Filed under: Commodities trading, solutions & positive steps | Tags: CFTC, Chicago, chicago board of trade, chicago mercantile exchange, commodities trading, family farm defenders, insider trading, protest
Come one, come all, to the Chicago Mercantile Exchange / Board of Trade building at La Salle & Jackson on Friday, April 15 (tax day): It’s time for the annual Family Farm Defenders protest!
FFD has been protesting down at the CME for several years now, and from what I’ve been told (oh, how I wish I were able to be in Chicago for this) the traders actually know about – and sort of look forward to – the protest and the discussion. The web link above has a concise, cogent explanation of what’s wrong with the CME and what needs to change to make the institution more transparent, fair and democratic. If you don’t live in Chicago, there’s information about who to call at the Commodity Futures Trading Commission and Senate Judiciary Committee to demand reforms.
Filed under: project updates | Tags: art, Chicago, chicago board of trade, documentation, flour, futures contract, industrial harvest, mess hall, residency, wheat
I’ve been meaning to post more about my time at Mess Hall BEFORE my residency ended, but as things have been more hectic than expected the last couple of weeks, it just hasn’t happened until now. I was thrilled to be asked to contribute to this anti-institution. Mess Hall’s structure and spirit reflects much of my own philosophy about art, and the emphasis on non-monetary exchange makes it a perfect place to, you got it, give away flour for free. For these two weeks, I wanted to focus on conclusions and solutions, and start to wrap up everything I’ve learned: make some sense of all this movement of flour, money, markets and goodwill; draw some conclusions about all these intersecting systems and maybe, just maybe, start to think about how we might need to change them (with lots of help from people more knowledgeable than I).
This was not an insignificant task, as it meant getting serious about things like math, which I typically avoid. I wish more of the programming had worked out. Unfortunately this is the time of year when farmers are the most busy and their priority is harvesting and working around seemingly constant weather issues (like tornadoes, which threw a monkey wrench in the plans of the ASFC). I hope that the annoyance of all the multiple date changes does not prohibit anyone from staying engaged in this discussion and attending the (dates to be determined) rescheduled sessions. For those folks who came to the commodity trading 101 session, thanks for your thoughtful participation; a special thanks to guest trader Paul Maggio who created a open, congenial atmosphere in which we could start to pick apart this stuff.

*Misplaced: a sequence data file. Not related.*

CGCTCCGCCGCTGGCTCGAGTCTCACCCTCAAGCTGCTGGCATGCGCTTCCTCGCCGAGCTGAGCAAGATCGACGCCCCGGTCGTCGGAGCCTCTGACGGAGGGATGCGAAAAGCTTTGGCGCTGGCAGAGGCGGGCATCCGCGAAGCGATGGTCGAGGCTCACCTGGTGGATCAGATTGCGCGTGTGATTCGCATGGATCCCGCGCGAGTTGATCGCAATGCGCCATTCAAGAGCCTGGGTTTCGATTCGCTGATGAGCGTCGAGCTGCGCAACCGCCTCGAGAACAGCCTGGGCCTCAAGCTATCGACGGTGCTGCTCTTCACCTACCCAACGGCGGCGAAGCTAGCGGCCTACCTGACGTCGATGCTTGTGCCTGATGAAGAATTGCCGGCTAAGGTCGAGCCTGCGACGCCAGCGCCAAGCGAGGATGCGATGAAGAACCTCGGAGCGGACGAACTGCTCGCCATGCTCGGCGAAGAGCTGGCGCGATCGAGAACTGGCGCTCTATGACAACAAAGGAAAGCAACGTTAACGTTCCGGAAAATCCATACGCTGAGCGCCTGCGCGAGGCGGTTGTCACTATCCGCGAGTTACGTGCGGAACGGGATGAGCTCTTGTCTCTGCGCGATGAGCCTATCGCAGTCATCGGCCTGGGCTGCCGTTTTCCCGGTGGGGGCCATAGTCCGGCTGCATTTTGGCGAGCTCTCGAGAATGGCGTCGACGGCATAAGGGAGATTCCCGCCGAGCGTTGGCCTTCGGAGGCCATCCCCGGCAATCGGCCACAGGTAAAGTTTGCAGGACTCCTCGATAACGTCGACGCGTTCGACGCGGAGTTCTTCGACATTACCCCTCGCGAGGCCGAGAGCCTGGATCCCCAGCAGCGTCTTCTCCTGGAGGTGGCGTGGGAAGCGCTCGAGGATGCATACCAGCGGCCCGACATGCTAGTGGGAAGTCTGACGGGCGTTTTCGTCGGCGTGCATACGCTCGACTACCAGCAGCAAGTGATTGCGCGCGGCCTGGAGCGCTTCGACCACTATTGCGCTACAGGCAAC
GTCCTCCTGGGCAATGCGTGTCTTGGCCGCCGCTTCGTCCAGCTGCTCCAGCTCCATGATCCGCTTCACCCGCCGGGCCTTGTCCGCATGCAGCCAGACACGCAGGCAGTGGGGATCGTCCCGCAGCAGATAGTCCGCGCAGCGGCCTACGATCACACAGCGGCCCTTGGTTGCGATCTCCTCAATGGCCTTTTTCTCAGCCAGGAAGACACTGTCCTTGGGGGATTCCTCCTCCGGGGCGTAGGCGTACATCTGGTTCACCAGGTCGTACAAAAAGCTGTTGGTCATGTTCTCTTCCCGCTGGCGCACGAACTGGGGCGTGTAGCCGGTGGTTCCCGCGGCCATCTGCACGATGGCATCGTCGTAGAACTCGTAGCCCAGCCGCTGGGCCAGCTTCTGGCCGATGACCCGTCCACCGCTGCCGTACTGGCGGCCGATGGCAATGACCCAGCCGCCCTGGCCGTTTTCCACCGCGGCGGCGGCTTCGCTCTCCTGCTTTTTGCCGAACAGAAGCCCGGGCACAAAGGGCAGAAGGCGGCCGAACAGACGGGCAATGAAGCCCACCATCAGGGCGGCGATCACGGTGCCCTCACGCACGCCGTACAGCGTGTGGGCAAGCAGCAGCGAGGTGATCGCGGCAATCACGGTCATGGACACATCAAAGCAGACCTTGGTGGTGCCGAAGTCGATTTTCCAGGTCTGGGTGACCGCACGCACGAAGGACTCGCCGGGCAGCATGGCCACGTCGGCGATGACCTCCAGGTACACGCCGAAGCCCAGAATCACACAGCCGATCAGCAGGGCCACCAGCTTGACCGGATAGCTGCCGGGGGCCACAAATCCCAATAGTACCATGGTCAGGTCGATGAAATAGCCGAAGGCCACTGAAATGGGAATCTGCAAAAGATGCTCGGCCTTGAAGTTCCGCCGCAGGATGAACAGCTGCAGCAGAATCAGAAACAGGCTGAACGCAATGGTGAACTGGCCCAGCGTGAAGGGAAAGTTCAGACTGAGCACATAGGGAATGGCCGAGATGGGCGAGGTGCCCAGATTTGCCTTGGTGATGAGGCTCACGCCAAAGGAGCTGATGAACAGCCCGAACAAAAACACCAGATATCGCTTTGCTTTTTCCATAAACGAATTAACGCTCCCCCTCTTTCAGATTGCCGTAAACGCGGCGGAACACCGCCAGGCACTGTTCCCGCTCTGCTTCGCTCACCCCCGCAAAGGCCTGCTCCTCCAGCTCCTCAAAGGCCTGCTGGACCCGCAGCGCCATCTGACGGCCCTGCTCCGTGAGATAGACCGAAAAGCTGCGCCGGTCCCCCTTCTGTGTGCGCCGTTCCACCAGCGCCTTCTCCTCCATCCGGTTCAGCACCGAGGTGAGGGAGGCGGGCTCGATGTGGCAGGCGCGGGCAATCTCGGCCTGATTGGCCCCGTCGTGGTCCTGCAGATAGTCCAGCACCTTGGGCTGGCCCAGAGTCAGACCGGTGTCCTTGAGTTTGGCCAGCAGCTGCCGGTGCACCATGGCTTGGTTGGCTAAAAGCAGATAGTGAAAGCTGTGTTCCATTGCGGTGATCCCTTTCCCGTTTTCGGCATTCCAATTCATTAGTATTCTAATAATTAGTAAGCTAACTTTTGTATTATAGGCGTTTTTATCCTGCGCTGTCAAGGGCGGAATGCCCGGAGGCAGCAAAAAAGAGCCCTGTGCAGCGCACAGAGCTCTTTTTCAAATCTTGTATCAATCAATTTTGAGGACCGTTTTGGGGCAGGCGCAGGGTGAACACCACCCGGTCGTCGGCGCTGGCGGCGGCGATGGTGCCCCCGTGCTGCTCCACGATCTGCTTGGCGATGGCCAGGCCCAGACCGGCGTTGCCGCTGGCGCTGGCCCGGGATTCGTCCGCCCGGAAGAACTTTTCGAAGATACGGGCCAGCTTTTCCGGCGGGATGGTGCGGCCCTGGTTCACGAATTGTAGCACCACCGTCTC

Having a storefront was a blast. People watching in Rogers Park is fruitful, and about 90 percent of passers-by would pick through the free box and clothes rack (about 1 in 20 would stop in for flour). One woman came in, thrilled at her free box scores (and wanting to share, as the ladies do, the thrill of a good bargain), and then asked me for a bag, which of course we had. About every other day when I arrived there would be a bag or two of clothes on the doorstep of Mess Hall, which would be incorporated into the free box and clothes rack. I also took the liberty of adopting 4 boxes of records that someone brought in, which has made a couple people very happy (including myself) but may be pushing the free store thing too far for such a small space.
All in all, people took 261 pounds of flour. Which is not bad for about 35 open hours, perhaps. Most folks that came in did not look like they actually needed free flour, they were just ardent bakers or interested in the project. But a few did look like having this gift was going to be of real value to them. Two people came in and left with one of the bulk (50-lb) bags – one guy whose wife bakes for all their friends and neighbors, and a student at Loyola who helps out with Food Not Bombs Rogers Park.
The documentation and “research results” from the project are still at Mess Hall for the time being. You can also see pictures here.
Filed under: Commodities trading | Tags: Chicago, chicago board of trade, family history, kennedy assassination, ted kavage, the 60s, the el
“I’ll bet you didn’t know this…I worked on that exchange for 2 years. I was a “runner” on the trading floor. The exchange was open from 9 to noon. I went to school from 2 to 8. It was a perfect part time job. I worked for Dean Whitter at the time.”